published by John Brady on June 2, 2014
This morning started with a short cup of coffee, some granola with blueberries and some stretching exercise. I knew I had to fuel up well this morning as I was to accompany a River Relief “Tiger Team” into some gnarly river-side woods to finish up bringing out the last big items of trash discovered during two recent forays into the area by two different groups of crew members.
The area is owned by the US Army Corps of Engineers (theoretically, that’s you and me, with others). It lies along a functional chute through an area that has been known as long as I can remember as “Party Corner”.
Out along the road that runs along the property and beside the river, just about every weekend different groups of nature lovers shamelessly drop their beer cans, garbage, fireworks wrappers, used diapers and worse. We have cleaned up there many times.
This project was special, however, as we were to go into the thick of this wedge-shaped parcel by boat and attempt to clean it of all of the flood deposits of trash from the last decade. The USACE had contracted River Relief to do the job in return for a modest amount of much needed cash. It was a project that our executive director made happen in the hopes we could knock it out quickly with a minimum of expense.
So in went the four of us around 9 a.m., just as the temperature and the relative humidity both hit about 88. Sweat was copious just trying to walk into the stashes of refrigerators and tires through the knee-high Japanese Hops (an invasive vinous plant whose leaves irritate bare skin) and over the numerous hidden down falls. It was hot, sweaty and miserable work.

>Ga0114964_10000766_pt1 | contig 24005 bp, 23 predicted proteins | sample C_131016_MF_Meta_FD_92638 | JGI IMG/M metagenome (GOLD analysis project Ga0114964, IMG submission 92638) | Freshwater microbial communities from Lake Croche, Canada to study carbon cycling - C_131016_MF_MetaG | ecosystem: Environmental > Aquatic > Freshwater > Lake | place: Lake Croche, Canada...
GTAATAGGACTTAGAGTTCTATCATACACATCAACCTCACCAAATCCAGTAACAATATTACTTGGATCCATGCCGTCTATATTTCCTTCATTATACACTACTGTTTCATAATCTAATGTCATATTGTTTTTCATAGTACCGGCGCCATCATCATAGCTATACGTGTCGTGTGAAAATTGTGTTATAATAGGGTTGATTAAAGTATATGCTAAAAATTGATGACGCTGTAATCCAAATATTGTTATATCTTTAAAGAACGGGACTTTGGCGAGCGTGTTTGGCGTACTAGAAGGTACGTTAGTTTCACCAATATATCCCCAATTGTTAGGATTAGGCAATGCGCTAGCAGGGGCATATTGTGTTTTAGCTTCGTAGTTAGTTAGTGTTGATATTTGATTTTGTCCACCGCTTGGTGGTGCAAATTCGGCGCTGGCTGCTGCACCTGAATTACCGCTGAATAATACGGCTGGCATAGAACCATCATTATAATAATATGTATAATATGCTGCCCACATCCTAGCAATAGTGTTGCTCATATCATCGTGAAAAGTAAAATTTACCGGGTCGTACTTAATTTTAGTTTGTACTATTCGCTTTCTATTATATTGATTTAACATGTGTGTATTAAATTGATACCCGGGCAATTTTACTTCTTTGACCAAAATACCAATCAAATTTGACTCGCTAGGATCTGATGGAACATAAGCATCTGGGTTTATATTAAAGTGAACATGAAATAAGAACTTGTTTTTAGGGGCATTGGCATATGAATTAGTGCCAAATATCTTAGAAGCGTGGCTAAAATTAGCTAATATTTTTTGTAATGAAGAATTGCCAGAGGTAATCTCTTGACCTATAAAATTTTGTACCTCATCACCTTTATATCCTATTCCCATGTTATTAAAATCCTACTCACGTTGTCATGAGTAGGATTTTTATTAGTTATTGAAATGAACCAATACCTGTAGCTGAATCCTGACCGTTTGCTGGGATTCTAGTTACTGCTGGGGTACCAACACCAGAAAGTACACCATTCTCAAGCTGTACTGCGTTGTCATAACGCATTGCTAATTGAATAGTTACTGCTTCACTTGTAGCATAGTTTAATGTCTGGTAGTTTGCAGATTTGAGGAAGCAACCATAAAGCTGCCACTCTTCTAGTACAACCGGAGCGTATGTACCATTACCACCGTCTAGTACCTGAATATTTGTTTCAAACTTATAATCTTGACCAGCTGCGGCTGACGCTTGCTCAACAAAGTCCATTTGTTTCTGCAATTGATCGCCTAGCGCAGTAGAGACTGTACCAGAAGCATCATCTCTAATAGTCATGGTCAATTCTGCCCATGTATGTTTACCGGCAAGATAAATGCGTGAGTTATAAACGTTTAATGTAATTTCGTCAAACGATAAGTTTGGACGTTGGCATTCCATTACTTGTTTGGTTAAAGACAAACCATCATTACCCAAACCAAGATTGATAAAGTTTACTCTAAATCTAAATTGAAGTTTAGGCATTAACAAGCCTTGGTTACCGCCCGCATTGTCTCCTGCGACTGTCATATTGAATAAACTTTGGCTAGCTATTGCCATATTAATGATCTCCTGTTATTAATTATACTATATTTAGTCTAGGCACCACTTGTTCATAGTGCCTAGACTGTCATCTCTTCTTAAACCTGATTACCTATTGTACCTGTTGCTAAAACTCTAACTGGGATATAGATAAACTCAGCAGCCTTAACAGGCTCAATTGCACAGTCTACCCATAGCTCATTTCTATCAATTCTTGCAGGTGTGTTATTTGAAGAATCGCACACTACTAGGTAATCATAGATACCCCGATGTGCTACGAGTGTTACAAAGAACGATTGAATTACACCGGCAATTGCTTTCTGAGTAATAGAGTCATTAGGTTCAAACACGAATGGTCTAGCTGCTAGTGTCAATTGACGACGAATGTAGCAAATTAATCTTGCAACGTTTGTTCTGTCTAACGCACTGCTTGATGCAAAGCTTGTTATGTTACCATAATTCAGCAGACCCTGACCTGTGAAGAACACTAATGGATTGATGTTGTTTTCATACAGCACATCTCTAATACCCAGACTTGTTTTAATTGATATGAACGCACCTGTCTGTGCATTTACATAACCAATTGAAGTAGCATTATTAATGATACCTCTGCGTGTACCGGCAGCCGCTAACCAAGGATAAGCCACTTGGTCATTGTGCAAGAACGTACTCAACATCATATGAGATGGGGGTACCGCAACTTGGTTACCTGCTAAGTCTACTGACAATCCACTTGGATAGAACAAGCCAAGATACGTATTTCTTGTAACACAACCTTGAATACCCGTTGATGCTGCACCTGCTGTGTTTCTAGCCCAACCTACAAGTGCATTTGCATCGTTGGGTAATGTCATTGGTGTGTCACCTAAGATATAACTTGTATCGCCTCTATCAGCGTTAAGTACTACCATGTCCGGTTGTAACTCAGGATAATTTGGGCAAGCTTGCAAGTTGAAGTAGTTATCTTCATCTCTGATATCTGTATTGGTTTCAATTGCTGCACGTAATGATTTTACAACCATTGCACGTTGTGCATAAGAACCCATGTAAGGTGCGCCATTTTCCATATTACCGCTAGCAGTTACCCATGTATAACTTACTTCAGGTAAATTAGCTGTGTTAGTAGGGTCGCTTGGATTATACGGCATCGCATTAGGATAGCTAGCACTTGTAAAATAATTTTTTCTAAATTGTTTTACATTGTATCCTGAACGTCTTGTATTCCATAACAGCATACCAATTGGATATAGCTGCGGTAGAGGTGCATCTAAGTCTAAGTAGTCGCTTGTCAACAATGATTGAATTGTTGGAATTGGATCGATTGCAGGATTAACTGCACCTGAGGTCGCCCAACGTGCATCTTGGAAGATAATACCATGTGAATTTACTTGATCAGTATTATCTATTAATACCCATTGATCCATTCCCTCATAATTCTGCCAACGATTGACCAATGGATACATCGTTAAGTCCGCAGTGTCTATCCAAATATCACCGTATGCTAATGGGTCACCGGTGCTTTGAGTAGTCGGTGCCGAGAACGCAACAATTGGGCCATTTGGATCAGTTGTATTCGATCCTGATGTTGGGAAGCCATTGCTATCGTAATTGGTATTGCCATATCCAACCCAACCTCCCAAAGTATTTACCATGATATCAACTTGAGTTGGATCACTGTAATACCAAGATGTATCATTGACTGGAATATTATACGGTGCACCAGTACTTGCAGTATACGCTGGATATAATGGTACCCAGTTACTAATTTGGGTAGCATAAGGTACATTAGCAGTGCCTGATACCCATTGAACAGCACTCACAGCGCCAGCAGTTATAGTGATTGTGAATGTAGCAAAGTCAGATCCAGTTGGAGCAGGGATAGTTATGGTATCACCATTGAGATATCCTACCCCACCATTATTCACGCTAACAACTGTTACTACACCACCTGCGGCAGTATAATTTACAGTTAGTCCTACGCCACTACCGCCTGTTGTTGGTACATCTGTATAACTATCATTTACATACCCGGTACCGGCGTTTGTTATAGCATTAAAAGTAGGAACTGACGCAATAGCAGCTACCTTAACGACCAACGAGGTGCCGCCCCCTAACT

As Jeff and Alex carried tires and barrels out to an open spot on the high bank, Steve and I went to work with a chop saw on a mud-filled refrigerator Alex and I had disinterred on the first go-around.
Thank the gods for power tools!
Refrigerators are difficult to deal with when embedded as sawing them up entails fighting the foam insulation infused with mud that drags the saw blade speed down so that the only way to make progress is with little bites and chewing thoroughly. We then packed all of the pieces out to the river bank cache.
The boat was then carefully brought down and the heavy objects lowered down the bank with a rope and carried into the boat. In about an hour and a half we were done there and panting in the boat between deep draughts of cool water from the water jug.
Grimy all over, we agreed with Jeff’s idea of going across the river to see if we could spot through the recent growth the two refrigerators seen on a high bank during a previous trip through that area.
Sure enough, eagle eyes and honed institutional instinct soon spotted both of them. One by one they were lowered down the bank and wrestled into the boat. After a careful round-to, we turned on the air conditioner (throttled up on plane and made our own breeze). All of us were wet down to the knees with sweat.
Soon we had the nearly full 24 foot “Hildy” on her trailer and headed for the scrap dealer’s and the land fill. A small job, truthfully, but in essence our history is one of many “small jobs” knitted into a body of work that has affected many people and communities in over 700 miles of the Missouri River over the last 13 years.
It truly is a disease and we have it bad.
Yeah, today was hot enough for most anyone.
The work was cool enough for us.
The work was cool enough for us.
See you on The River!